Vans, meanwhile, are certainly heading upwards, year-to-date orders being up 25%, with Sprinter doing well but the biggest rise coming from Vito, while Citan is reported to be selling well to operators looking for a smaller van with truck dealer benefits.


ATF Frustration

The Gloucester workshop is much busier at the moment after one key client, Ryder, closed its own workshop. Its ATF lane, however, remains short of testing staff, and Keogh expresses his frustration. “We can’t see a way out. [Working for the] DVSA is not an attractive proposition to apprentices.”

Keogh is very much a hands-on boss, and manages personally to sell some 100 vans and 50 trucks a year. As is the case throughout the network, the imminent Actros 5 is keenly anticipated, and at the time of our early summer visit, 30 were already on order. Keogh con­firmed Mercedes’ claim that no-one has yet chosen to delete the controversial MirrorCam. Interestingly, around 30% of early orders are from medium-sized operators not currently running Mercedes products.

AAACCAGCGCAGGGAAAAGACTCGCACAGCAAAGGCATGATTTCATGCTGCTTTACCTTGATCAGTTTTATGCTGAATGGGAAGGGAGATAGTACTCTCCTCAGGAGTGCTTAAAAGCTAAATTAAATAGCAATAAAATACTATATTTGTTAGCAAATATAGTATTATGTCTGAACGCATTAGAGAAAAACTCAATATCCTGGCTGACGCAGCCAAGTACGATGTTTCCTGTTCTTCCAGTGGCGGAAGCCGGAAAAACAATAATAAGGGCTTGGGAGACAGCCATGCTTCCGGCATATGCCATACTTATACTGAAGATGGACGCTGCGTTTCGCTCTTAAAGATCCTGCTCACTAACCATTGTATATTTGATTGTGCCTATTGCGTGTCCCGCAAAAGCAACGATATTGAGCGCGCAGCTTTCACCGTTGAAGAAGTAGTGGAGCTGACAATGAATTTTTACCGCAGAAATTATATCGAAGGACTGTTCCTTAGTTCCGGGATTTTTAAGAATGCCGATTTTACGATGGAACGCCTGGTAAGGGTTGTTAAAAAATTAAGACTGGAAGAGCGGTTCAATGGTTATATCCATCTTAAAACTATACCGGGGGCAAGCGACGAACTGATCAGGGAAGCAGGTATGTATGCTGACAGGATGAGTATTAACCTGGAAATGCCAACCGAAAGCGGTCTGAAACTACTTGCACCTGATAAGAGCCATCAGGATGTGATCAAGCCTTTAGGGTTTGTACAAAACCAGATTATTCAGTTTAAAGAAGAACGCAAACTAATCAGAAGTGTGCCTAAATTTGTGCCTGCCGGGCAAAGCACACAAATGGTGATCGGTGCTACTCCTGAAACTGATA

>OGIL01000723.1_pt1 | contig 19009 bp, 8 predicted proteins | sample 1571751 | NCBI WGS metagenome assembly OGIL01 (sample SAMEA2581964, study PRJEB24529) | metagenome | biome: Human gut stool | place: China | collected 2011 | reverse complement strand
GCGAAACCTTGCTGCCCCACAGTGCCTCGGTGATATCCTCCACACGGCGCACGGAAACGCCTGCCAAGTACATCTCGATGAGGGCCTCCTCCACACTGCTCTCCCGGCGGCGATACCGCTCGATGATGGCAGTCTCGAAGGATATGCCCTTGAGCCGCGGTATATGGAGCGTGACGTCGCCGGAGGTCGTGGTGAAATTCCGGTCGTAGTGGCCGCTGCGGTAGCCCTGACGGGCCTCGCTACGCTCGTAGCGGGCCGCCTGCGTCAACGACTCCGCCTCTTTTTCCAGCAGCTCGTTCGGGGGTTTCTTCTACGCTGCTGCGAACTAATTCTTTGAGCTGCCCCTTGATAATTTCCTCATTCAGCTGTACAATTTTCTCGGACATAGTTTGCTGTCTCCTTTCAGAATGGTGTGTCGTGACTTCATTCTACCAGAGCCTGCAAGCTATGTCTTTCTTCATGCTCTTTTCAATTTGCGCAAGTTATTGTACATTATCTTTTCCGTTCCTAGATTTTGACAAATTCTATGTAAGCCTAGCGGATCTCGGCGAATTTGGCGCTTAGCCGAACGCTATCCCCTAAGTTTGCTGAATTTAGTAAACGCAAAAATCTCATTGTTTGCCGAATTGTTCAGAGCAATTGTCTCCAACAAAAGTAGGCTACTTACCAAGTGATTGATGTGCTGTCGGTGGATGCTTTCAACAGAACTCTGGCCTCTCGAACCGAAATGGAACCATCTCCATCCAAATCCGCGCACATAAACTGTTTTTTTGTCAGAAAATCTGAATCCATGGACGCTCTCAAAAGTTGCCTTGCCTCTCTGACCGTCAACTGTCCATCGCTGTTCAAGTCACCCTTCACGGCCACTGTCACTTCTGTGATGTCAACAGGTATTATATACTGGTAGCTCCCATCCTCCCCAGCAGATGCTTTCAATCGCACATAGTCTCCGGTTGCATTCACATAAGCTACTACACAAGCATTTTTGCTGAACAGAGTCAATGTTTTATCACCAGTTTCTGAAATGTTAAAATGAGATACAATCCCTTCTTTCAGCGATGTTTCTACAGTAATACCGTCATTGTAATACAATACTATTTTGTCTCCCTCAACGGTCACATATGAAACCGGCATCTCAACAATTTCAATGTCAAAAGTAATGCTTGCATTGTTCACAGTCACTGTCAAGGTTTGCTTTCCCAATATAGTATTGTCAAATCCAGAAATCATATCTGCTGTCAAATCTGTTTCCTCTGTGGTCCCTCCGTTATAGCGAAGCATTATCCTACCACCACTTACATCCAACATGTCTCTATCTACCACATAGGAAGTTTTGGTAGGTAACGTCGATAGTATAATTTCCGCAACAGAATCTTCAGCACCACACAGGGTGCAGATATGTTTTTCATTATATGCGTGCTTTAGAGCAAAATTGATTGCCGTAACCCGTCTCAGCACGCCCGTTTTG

As a group, Rygor’s ownership of a branch on the doorstep of the environmentally sensitive Heathrow Airport means it keeps a close eye on alternative fuels. The branch is already one of the originally appointed service points for the Fuso e-Canter operational trials in London. Now, electric Vitos are selling well and there’s huge potential interest in an electric Sprinter, Keogh saying he could sell every one he gets his hands on.

  • The Commercial Motor Awards return on Thursday 28 November 2019 at The Vox Centre, Birmingham, celebrating the best in new and used commercial vehicle sales and aftersales. The awards welcomes not only dealers, but also bodybuilders, finance, rental, leasing and contract hire providers. Enter now for free and have your excellence recognised by the industry.